• Stamping and Imprinting: Use various objects like cookie cutters, plastic utensils, or textured stamps to press into the playdough.

  • Poking and Patterning: Poke holes or create patterns in the playdough using tools like toothpicks, straws, or plastic forks. This activity enhances precision and control over fine movements.

  • Building with Accessories: Provide small beads, buttons, or sequins to embed into the playdough creations. This activity requires careful manipulation and strengthens finger muscles.

  • Threading and Stringing: Offer pipe cleaners or plastic lacing strings to thread through rolled playdough pieces or beads. This promotes hand-eye coordination and finger dexterity.

  • Squeezing and Squeezing: Provide squeeze toys or garlic presses to squeeze playdough through, creating textured strands or shapes. This activity strengthens hand muscles and coordination.

Social/Emotional Benefits of Playdough: 

Sharing playdough at preschool

  • Sensory Regulation:  The tactile experience of squishing, rolling, and shaping playdough can have a calming effect on preschoolers, helping them regulate their sensory input and reduce feelings of stress or anxiety.

  • Mindfulness Practice:  Engaging in playdough play can promote mindfulness as children focus their attention on the sensory experience of manipulating the dough, which can help them become more present in the moment and alleviate feelings of overwhelm.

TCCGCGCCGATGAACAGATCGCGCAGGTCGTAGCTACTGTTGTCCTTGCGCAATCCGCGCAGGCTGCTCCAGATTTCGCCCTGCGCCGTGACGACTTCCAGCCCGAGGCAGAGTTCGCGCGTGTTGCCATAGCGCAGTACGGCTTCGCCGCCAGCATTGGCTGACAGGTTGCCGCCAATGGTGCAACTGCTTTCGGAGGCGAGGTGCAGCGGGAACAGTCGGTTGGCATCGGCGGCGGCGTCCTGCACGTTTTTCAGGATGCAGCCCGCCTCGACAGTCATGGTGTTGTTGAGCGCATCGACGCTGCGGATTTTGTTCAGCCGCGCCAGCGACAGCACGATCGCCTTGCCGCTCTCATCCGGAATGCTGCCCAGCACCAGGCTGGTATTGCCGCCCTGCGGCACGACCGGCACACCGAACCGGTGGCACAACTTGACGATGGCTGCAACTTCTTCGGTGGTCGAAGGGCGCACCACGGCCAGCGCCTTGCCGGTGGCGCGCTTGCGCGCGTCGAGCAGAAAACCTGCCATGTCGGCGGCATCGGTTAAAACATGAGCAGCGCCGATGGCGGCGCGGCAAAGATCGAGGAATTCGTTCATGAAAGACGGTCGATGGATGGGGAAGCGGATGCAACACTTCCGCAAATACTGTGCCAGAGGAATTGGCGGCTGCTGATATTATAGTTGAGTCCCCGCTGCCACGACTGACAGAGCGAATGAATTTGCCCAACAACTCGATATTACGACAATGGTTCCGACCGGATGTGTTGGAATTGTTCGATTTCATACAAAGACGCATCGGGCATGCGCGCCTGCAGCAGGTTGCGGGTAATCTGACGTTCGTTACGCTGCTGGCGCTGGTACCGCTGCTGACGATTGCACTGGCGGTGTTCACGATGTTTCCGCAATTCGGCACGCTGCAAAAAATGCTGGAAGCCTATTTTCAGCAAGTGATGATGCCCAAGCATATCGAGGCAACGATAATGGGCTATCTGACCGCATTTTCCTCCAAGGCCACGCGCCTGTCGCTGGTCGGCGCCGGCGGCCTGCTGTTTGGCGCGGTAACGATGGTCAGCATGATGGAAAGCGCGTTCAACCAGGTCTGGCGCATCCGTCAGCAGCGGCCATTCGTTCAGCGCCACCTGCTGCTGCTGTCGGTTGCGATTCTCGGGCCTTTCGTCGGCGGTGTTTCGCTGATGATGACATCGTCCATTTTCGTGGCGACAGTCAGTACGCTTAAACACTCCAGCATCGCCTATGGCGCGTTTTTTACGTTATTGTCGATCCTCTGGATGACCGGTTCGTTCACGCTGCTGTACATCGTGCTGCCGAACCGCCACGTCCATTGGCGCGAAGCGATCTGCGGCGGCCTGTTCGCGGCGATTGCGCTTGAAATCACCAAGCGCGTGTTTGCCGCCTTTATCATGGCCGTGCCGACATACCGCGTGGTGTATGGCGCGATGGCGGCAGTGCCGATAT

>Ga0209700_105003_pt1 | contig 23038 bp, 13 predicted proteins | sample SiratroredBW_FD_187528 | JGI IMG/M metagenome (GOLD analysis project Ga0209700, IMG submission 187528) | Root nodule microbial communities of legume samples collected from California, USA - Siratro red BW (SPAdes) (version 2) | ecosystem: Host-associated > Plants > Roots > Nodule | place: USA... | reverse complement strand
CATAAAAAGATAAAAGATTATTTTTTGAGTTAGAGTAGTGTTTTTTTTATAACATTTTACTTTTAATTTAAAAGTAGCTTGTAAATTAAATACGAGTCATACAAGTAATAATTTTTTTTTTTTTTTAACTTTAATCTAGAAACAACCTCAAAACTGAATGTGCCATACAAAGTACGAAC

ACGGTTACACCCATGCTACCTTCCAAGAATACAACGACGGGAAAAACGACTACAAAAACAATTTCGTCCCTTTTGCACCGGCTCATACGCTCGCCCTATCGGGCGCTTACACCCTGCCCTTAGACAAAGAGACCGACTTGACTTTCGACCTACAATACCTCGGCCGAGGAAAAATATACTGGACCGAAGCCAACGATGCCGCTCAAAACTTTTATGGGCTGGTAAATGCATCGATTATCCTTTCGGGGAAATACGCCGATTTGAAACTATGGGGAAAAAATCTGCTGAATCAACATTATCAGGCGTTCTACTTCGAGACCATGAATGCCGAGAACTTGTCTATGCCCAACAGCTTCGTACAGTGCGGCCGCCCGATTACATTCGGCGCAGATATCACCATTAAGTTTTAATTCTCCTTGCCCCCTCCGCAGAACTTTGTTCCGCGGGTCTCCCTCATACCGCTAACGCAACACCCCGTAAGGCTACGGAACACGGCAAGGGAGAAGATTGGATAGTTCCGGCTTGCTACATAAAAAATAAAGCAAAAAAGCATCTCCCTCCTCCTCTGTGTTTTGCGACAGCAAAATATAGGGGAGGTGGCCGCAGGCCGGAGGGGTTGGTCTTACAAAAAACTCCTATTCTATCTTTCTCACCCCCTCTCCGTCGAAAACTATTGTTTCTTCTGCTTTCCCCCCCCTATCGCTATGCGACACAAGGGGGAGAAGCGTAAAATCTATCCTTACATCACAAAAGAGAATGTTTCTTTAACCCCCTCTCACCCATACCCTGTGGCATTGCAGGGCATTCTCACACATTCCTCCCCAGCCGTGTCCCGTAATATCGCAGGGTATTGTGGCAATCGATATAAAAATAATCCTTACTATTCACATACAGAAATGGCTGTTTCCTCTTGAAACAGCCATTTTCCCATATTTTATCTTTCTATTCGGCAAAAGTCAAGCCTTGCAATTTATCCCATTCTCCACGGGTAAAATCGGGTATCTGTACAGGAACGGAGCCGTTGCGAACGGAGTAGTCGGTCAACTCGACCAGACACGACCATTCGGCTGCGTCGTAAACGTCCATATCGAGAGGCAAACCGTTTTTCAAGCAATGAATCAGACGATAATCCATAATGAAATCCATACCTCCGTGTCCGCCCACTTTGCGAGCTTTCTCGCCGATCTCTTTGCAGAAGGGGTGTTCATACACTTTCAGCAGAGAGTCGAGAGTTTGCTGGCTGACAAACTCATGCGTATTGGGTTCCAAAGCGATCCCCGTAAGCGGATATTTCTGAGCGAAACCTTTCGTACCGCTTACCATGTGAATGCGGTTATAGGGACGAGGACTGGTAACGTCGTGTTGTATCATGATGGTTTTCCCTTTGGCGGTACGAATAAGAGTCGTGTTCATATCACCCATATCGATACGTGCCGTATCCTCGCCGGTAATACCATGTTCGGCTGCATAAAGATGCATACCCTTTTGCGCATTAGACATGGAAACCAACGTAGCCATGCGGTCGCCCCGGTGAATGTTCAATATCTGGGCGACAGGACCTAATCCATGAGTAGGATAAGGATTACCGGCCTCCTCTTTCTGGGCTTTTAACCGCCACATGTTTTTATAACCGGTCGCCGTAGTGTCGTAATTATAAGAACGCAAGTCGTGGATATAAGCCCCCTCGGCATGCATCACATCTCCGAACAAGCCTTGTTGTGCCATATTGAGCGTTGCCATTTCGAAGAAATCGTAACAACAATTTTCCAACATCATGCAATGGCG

• Stress Relief: Kneading and molding playdough can serve as a form of stress relief for preschoolers, providing a constructive outlet for releasing pent-up energy or frustration and promoting a sense of relaxation and well-being.

  • Self-Soothing: Engaging in playdough play allows children to engage in self-soothing activities as they focus on the repetitive motions of shaping and molding the dough, which can have a calming effect on their nervous system and promote a sense of comfort and security.

  • Cooperation: Working together to create shapes, structures, or scenes promotes cooperation, teamwork, and sharing among preschoolers.

  • Problem-Solving: Collaborating to solve challenges or troubleshoot issues with their playdough creations enhances problem-solving skills and encourages critical thinking.

  • Empathy: Encouraging preschoolers to express empathy towards others' creations or ideas promotes emotional intelligence and empathy development.

There is no doubt that playdough is much more than just a fun modeling compound—it's a versatile tool for learning and development that engages sensory learning and spans across multiple areas of the curriculum. By incorporating playdough into educational activities, we can nurture children's cognitive, physical, and socio-emotional growth while fostering a love for learning that lasts a lifetime. So, grab a handful of playdough, unleash your imagination, and let the learning begin!


Check out this homemade playdough recipe!

Homemade Playdough Recipe


Favorite Playdough Accessories to Enhance Learning!

playdough tools
Favorite Playdough Learning Accessories